Dear Family, Friends, Charlestonians, and NFTY community,
Two nights ago I had just walked away from a group of fellow staff members to head to bed at the URJ Kutz camp when surprisingly, considering my lack of service in Warwick, a notification popped up on my phone. It was a CNN snippet describing a shooting in Charleston, South Carolina with 9 fatalities. I paused for a second and read it again; shooting in Charleston, South Carolina. A cute, boutique ridden town, swarming with tourists, filled with history, the holy city, and my home town. A shooting in my town. I walked back over to my group of fellow staff members confused and shocked. I explained what had happened, did a little preliminary research, reassured everyone I was fine, scribbled a few sentences in my journal, and exhausted, I crashed on my bed and went to sleep.
The next morning I conducted research. To my disgust this crime was not only violent and cruel, but driven by an obscene hate that is deep seeded in so many minds of the south. This shooting was at a historical black AME church, across the street from my middle school, four blocks from my synagogue, on a street my car has gained many miles driving down.
I didn’t think it would happen to my community, but often what I think, a young, open-minded, reform Jew, is contrary to the status of a southern community filled with many people holding onto old prejudices and racism. I didn’t think it would happen to MY community, but now I understand how too many communities in the United States share this feeling too often.
Wednesday night marked the third nationally recognized act of racism in the Charleston community in this year alone, and I think something is incredibly wrong with that. I find myself challenged each and every day to live in a place I love while being surrounded by ideas I simply cannot tolerate. Racism and hate are wrong, but how can I claim the community that is my own is despicable?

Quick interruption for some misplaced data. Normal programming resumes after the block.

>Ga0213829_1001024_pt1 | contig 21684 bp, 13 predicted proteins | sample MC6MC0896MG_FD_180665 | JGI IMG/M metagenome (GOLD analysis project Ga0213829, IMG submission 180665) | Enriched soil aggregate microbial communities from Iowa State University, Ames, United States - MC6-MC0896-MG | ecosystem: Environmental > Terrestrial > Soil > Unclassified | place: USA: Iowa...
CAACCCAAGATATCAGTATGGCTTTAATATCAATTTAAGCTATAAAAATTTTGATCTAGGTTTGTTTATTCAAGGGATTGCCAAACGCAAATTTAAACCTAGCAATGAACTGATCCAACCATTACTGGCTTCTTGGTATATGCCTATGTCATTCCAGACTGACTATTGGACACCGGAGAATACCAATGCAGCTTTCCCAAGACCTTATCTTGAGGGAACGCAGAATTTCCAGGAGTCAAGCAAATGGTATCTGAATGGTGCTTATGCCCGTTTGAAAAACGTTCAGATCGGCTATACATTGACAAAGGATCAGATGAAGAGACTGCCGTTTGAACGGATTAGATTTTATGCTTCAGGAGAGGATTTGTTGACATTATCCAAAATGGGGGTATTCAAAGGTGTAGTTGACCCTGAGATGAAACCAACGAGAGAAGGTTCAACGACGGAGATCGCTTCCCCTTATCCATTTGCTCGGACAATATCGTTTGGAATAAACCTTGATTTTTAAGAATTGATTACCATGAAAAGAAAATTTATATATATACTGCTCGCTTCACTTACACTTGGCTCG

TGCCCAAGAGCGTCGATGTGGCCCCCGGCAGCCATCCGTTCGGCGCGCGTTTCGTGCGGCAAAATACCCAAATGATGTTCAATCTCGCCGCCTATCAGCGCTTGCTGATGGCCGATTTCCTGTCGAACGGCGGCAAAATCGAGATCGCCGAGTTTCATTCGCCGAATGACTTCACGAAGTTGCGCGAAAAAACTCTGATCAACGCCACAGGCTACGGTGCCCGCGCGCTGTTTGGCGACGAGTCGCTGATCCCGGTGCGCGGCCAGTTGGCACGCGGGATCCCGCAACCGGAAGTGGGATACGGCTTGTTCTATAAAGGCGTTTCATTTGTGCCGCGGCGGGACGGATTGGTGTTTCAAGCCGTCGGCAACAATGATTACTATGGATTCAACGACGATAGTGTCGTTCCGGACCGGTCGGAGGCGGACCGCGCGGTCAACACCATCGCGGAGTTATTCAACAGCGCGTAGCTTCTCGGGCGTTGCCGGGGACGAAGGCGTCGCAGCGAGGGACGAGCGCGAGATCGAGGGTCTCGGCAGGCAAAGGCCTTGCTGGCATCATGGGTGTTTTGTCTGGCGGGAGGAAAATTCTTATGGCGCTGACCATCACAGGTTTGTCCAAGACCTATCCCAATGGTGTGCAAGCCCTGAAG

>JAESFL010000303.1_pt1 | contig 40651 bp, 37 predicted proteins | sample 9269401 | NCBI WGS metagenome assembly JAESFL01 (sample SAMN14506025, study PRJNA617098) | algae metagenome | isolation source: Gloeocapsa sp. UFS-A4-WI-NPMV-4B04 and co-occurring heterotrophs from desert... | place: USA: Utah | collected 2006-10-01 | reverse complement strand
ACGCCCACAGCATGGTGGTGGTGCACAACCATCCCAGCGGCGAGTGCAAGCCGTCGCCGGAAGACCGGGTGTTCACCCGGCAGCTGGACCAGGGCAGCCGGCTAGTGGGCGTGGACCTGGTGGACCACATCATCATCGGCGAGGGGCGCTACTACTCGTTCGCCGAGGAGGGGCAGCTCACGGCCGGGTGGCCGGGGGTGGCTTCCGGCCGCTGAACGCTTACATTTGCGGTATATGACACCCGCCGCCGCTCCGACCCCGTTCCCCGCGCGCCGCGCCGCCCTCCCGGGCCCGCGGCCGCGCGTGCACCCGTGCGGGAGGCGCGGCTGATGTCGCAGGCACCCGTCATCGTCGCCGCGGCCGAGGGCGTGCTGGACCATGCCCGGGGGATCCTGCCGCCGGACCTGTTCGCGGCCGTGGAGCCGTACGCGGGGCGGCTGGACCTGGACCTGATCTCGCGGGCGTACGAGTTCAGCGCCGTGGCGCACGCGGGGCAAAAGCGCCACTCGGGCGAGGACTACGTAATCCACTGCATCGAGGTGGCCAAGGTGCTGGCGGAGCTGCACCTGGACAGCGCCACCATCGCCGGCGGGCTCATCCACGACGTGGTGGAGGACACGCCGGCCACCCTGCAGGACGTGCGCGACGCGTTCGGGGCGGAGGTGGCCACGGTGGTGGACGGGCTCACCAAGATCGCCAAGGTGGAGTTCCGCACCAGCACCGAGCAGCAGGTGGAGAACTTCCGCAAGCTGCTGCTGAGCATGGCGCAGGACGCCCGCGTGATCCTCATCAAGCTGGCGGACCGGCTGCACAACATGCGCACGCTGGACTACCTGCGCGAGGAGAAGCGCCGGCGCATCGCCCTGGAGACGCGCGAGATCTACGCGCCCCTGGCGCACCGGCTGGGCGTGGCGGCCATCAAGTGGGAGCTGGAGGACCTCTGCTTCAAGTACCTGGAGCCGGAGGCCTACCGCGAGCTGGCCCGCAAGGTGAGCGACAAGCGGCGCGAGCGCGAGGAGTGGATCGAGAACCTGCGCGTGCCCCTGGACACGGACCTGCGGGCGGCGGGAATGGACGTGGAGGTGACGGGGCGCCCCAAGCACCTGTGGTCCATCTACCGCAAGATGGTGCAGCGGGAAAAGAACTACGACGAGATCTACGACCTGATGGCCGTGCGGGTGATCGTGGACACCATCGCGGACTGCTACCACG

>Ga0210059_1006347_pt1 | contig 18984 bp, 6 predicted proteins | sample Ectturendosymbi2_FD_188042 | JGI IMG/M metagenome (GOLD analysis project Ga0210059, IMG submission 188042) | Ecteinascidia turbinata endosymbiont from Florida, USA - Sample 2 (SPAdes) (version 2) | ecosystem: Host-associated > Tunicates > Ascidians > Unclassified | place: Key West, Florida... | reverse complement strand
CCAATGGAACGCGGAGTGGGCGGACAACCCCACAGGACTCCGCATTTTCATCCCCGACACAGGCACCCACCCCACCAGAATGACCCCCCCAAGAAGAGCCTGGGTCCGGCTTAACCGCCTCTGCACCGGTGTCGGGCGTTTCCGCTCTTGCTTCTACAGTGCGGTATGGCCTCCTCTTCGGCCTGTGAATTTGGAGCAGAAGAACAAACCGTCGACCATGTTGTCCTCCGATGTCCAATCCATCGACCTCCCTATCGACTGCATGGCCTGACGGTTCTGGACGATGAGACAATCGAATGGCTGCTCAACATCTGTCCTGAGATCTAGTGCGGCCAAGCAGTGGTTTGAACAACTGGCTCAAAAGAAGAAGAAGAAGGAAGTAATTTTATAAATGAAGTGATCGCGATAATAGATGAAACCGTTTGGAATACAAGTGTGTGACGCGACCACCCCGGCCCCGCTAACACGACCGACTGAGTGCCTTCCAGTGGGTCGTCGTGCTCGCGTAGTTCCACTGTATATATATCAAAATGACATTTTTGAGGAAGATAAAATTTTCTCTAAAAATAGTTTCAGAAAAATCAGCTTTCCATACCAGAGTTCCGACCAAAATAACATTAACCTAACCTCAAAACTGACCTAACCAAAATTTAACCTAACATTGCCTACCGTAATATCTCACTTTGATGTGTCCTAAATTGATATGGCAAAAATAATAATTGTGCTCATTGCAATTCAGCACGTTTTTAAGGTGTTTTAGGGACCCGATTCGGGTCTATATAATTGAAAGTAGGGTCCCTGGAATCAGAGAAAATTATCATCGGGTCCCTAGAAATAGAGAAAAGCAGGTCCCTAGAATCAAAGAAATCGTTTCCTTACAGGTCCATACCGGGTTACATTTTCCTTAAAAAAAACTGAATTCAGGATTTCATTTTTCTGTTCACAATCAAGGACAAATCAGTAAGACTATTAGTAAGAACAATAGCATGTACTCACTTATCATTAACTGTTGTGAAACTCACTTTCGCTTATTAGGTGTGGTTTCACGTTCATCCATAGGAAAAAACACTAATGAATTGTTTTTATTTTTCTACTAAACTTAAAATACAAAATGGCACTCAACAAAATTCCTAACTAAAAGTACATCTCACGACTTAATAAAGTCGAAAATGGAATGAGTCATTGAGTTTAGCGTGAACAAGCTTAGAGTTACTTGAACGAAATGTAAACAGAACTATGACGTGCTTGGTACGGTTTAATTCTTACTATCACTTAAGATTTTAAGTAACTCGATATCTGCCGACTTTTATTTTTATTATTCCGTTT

Being a Jew in the South is a challenge in its own right, but being a jew in a community berated by negativity, hostility, and hate should be impossible. Honestly, the current status of Charleston and the perpetuating prejudices of the South leave me feeling empty. Many members of my community contend these acts are isolated incidents, but when something is done over and over even though its is clear it is wrong, it is insanity. I feel pity for the state that can’t seem to move to the 21st century and be a progressive and pluralistic community. Nonetheless, this state is my own. I live in a dichotomy, blessed to have had opportunities from my parents, my friends, my school, my Judaism, and NFTY to stray away from the negatives of Charleston, but am cursed to love a community classified as so.
Gun violence is wrong and racism is wrong, and to me that idea is crystal clear. It is time for me to not exhaust myself figuring out how living in Charleston and being open-minded can work, and it’s time for everyone to pack on to that bandwagon.
With hope for a brighter future,
NFTY Programming Vice President, 5775-5776